Despite the rocky start, the weekend was great; I barely sweat, whereas in Leon I consider it a good day when I’m merely perspiring a little as opposed to being drenched in sweat. Getting back home is a different story. This time I decided to go the opposite direction towards Managua instead. Apparently a town down the road (which of course takes hours to get to) was having some sort of festival, so the bus was packed. I’m going to go ahead and throw a cliché in here, because it fits rather perfectly. We were packed like sardines. The bus was so full they couldn’t shut the doors; people were literally hanging out of the bus. One woman decided to squeeze herself onto the two person seat my friend and I were sharing, by nudging us and plastering me to the wall. She then asked where I was headed, and upon finding out that I was going further than her, decided to seat her child on my lap. So there I was on this extremely crowded bus, pressed against the wall, with some random woman’s five year old kid sitting on my lap, for about an hour or so. Other than that, the trip went smoothly, or as smoothly as it can on an unpaved mountain road. The next bus I took, however, did break down. The good thing was that this happened just outside my town, and right in front of the best quesillo place, which is just what I wanted for dinner.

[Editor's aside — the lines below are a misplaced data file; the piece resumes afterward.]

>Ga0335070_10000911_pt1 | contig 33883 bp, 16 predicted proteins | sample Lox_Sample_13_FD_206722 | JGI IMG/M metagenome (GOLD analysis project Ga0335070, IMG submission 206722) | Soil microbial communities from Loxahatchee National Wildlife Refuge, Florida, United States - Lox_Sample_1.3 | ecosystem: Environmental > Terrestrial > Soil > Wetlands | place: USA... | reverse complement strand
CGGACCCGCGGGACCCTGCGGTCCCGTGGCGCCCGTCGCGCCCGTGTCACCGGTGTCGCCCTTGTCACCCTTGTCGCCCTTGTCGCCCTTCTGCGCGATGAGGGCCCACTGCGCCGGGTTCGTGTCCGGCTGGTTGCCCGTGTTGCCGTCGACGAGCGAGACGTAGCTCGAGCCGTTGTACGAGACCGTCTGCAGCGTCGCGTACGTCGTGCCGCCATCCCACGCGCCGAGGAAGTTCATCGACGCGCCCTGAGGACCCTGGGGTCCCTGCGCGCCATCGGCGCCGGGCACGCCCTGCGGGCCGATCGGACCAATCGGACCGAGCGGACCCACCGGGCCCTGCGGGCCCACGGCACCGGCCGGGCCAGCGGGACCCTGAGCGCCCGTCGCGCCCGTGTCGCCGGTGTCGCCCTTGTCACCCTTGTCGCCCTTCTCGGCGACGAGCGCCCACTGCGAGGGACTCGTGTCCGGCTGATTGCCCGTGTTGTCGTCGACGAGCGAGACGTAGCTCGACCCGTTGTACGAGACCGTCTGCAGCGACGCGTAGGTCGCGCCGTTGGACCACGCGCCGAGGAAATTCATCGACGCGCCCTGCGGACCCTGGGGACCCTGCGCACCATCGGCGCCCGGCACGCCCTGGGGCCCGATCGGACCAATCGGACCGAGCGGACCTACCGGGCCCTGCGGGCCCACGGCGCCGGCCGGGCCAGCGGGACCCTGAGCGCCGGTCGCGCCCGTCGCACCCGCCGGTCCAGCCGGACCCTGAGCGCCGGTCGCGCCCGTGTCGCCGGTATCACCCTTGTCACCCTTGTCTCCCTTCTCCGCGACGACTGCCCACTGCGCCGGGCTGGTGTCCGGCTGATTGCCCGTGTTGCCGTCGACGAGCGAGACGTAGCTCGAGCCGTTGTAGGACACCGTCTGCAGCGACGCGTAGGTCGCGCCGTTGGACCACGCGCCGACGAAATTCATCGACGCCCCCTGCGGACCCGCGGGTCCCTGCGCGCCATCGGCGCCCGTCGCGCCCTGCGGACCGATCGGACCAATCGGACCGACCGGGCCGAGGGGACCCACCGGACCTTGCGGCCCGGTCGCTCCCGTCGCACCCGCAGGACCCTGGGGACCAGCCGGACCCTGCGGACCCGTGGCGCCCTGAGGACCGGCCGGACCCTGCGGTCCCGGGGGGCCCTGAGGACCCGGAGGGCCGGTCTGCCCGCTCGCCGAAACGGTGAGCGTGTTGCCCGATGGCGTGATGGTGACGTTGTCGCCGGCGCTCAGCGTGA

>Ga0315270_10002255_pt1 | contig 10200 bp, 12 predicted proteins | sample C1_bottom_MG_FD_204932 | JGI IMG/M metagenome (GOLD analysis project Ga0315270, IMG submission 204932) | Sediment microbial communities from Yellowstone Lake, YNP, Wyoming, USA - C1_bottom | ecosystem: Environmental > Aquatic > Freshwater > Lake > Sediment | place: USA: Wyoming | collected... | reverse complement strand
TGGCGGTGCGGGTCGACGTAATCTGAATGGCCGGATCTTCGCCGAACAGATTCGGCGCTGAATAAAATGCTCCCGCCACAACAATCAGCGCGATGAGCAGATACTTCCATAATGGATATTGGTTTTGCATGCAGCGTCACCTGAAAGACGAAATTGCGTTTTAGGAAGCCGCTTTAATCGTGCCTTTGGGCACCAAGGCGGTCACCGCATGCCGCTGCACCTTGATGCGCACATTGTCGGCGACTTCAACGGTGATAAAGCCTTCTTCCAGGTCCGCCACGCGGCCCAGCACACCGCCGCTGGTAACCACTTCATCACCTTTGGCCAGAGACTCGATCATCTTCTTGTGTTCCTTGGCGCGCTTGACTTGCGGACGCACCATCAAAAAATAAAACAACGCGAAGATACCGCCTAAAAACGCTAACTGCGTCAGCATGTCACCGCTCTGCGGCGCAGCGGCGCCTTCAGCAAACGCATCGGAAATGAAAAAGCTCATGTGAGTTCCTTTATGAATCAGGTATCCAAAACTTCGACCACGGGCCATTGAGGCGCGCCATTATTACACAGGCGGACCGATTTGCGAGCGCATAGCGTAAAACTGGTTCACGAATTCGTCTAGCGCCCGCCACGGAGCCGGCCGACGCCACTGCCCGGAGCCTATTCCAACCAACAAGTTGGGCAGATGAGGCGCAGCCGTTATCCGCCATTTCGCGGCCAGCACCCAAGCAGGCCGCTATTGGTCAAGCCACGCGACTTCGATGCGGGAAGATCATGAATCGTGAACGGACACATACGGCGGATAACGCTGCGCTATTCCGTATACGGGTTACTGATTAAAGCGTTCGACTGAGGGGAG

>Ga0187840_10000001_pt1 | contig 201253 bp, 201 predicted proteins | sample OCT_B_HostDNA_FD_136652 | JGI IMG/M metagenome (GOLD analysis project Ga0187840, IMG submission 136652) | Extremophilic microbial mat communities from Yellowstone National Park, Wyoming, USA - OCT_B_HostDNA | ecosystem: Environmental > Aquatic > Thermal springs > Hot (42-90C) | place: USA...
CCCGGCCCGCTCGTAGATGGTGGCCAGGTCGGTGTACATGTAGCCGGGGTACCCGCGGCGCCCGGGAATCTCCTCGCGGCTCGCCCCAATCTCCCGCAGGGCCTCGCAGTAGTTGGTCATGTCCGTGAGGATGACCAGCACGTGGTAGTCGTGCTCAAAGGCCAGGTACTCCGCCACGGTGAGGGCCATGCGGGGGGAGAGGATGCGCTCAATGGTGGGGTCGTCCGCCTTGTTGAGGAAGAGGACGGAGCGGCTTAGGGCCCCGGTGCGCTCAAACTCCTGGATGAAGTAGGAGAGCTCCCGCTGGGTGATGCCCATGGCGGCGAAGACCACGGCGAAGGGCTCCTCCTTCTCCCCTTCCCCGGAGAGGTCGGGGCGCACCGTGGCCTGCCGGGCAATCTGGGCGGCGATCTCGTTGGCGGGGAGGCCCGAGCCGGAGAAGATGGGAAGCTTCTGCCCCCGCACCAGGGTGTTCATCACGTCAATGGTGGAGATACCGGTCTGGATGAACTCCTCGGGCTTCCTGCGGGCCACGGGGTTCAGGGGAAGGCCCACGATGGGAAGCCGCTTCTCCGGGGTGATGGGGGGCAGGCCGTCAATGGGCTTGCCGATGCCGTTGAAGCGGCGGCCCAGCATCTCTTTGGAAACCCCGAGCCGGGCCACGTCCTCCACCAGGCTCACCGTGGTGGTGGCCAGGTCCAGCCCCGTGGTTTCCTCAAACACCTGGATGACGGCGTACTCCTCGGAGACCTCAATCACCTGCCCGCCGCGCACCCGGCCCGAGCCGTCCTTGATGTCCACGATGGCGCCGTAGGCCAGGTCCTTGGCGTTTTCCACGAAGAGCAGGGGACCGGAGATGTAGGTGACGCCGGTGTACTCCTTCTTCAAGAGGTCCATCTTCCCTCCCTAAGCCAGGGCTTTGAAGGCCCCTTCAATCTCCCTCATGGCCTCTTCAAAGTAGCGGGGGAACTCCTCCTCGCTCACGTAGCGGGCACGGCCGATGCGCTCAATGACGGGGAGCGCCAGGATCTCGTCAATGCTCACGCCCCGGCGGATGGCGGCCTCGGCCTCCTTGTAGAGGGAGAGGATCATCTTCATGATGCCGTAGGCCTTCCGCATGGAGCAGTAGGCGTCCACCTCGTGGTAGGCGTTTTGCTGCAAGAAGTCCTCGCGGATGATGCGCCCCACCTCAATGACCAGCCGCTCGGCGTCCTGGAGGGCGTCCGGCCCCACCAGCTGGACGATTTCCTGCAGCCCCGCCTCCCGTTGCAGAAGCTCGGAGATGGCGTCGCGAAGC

My last topic in this entry will actually be about my project. I’ve finally started to teach. My work consists of four stages; the first is observation where I just observe classes. I have now gotten into the demonstration stage, where I teach classes on my own. I can’t believe that I’m going to be an elementary school teacher for two years! When I signed up for Peace Corps, I wanted to be an environment volunteer doing environmental work, now I’m an environmental volunteer teaching. It’s not so bad since all of my schools are in the very rural parts of town, and the rural kids are so much easier to deal with than the urban kids, but still… I’ll survive, and maybe even impart some good knowledge.